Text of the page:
Jeremy [00:04:48]And because you’re based in Canada, your view of the environment and the situation may well be different to mine in the UK and other listeners, perhaps. Just give us a. Few soundbites of what it feels like or what you observe or what you believe you know is happening in Canada, that may be different to elsewhere. If you have a view on that. With respect to the environment. And what’s happening to the environment of the last, let’s say, 10 years or slightly longer. [26.1s]

Jeremy [00:05:14]2. As most of you as listeners dont live in Canada and we each see our country being affected differently from the effects of climate change, i want to know what Kelly has observied is happening in Toronto where she lives. [0.0s]

Kelly [00:05:16]Yeah, I think, you know, [1.5s] [00:06:10]in the on the West Coast. You know, there’s we have boreal forest where, you know, they’re, you know, diminishing. We have, of course, to the north with the Arctic ice, you know, melting. So, you know, yeah, we definitely I live in the middle of the country, though, not so affected by sea level, for example. But, you know, that is definitely happening, particularly out on the West Coast. So it is it’s a scary time. And, you know, I like to think that there’s there’s hope. You know, it’s it’s [42.9s] 

Jeremy [00:07:20]So if we look over that 13 years told me some of the sort of milestones that you feel the fashion takes action has achieved. What sticks out in your mind? These are. Because, you know, this is a great commitment of time. And as I said, you’re ahead of others. So just give us a sense of some of the things that you’re proud of. [18.3s]

Jeremy [00:07:39]3. It really impresses me that Kelly has been leading Fashion Takes Action for 13 years and since this podcast is all about talking to people who are actually taking action not just talking about the action we should be taking, I want to know what Kelly is most proud of achieving [0.0s]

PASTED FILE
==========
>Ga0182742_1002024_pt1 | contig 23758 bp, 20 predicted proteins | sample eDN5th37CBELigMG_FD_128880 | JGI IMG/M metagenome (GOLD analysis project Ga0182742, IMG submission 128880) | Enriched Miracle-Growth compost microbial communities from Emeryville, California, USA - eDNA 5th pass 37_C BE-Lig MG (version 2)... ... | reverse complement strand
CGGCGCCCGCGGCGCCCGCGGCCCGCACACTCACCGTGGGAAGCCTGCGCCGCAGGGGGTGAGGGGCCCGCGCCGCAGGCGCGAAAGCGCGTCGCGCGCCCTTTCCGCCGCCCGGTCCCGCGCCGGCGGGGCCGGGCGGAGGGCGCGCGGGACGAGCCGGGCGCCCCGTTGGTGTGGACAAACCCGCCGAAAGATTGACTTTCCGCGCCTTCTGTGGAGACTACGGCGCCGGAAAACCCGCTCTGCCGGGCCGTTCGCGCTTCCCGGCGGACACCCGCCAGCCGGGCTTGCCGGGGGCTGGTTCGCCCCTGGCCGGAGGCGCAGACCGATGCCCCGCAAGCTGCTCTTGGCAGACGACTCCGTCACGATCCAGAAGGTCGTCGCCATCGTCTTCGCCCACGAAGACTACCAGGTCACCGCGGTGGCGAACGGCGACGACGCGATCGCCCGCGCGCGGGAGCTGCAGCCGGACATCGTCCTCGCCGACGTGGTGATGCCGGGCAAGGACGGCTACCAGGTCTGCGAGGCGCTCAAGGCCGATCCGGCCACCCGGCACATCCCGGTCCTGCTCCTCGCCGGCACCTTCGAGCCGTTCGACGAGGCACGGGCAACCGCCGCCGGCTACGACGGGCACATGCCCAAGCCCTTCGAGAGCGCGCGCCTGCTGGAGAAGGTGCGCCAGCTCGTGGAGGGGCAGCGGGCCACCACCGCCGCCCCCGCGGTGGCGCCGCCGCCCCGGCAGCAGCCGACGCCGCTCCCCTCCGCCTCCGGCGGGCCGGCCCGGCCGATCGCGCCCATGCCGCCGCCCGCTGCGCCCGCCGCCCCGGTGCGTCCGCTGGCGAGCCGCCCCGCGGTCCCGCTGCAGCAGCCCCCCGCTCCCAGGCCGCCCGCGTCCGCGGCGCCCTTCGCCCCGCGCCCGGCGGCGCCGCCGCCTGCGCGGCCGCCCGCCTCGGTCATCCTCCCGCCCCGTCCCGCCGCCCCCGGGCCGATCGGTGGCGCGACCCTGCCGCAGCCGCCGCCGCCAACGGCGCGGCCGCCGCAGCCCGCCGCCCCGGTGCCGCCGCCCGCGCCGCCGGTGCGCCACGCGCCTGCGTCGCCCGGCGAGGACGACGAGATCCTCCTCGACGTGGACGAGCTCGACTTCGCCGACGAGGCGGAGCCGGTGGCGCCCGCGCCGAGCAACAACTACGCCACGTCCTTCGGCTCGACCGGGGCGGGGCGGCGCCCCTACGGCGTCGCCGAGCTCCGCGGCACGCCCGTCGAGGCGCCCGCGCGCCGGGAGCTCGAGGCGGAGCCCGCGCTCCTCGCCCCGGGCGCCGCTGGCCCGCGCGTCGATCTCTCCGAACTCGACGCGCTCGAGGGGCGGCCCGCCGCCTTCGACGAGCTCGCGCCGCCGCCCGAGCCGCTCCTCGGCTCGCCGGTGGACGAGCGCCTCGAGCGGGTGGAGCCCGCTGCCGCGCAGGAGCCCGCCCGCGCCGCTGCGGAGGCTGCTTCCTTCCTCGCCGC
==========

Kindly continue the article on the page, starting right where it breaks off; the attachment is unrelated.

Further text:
Jeremy [00:08:29]4. That is a fanstatic achievement to have  reached 25k students with an initiative around changing behavior as we all know how hard it is to get any time allocated from the national school curiculum. So I wander what Kelly’s programe covers? [0.0s]

Kelly [00:08:30]And so [0.1s] [00:08:43]And we felt it was important to reach future consumers because, you know, as adults. Research shows that it’s very difficult for us to change behaviour. And we thought sort of longer term, if we could convince the next generation of consumers that this is the future of fashion. This is the future of consumption. And [22.6s] 

Jeremy [00:09:49]5. That is  great and I am sure engaging with students who are starting to buy clothes themselves is a good place to start and perhaps easier than convincing young adults to change thier behaviours. but of course the fashion industry need to also explore the issues together and work out how to overcome barriers to doing things differently [0.0s]

Jeremy [00:11:47]And since. So how well do your daughters not just related to when you decided to start and that was because of them? Because obviously they’ve changed a lot. So I’d like to hear what their view is of this. I was reminded that Kelly started Fashion takes action because of her concerns about the world her two young daughters were born into. Since that was 13 years ago I want to know how they are engaged with Kelly’s passion.So  I wander how  old they are today?[0.0s]

Jeremy [00:13:22]If we look at statistics, I found an interesting one on your site regarding how much clothes we buy now versus 20 years ago. Could you just tell us about them? Because that’s what is important. Kelly has a website that is worth reading and I found a statistic on there that was new to me and really very surprising.  I dont hear it talked about much in the media, but it starts to explain why Kelly and others are so concerned about the clothing industry as it relates to global warming. [0.0s]

Jeremy [00:13:57]8. That is a really striking fact, that the fashion industry has gone from two seasons to 52 weeks of new fashion styles being launched. With the pressure to drive increased sales and market share, and with the luxury industry creating more collections it explains why people are buying more clothes more often Kelly then raises another factor that is probably driving an increase in clothing sales. [0.0s]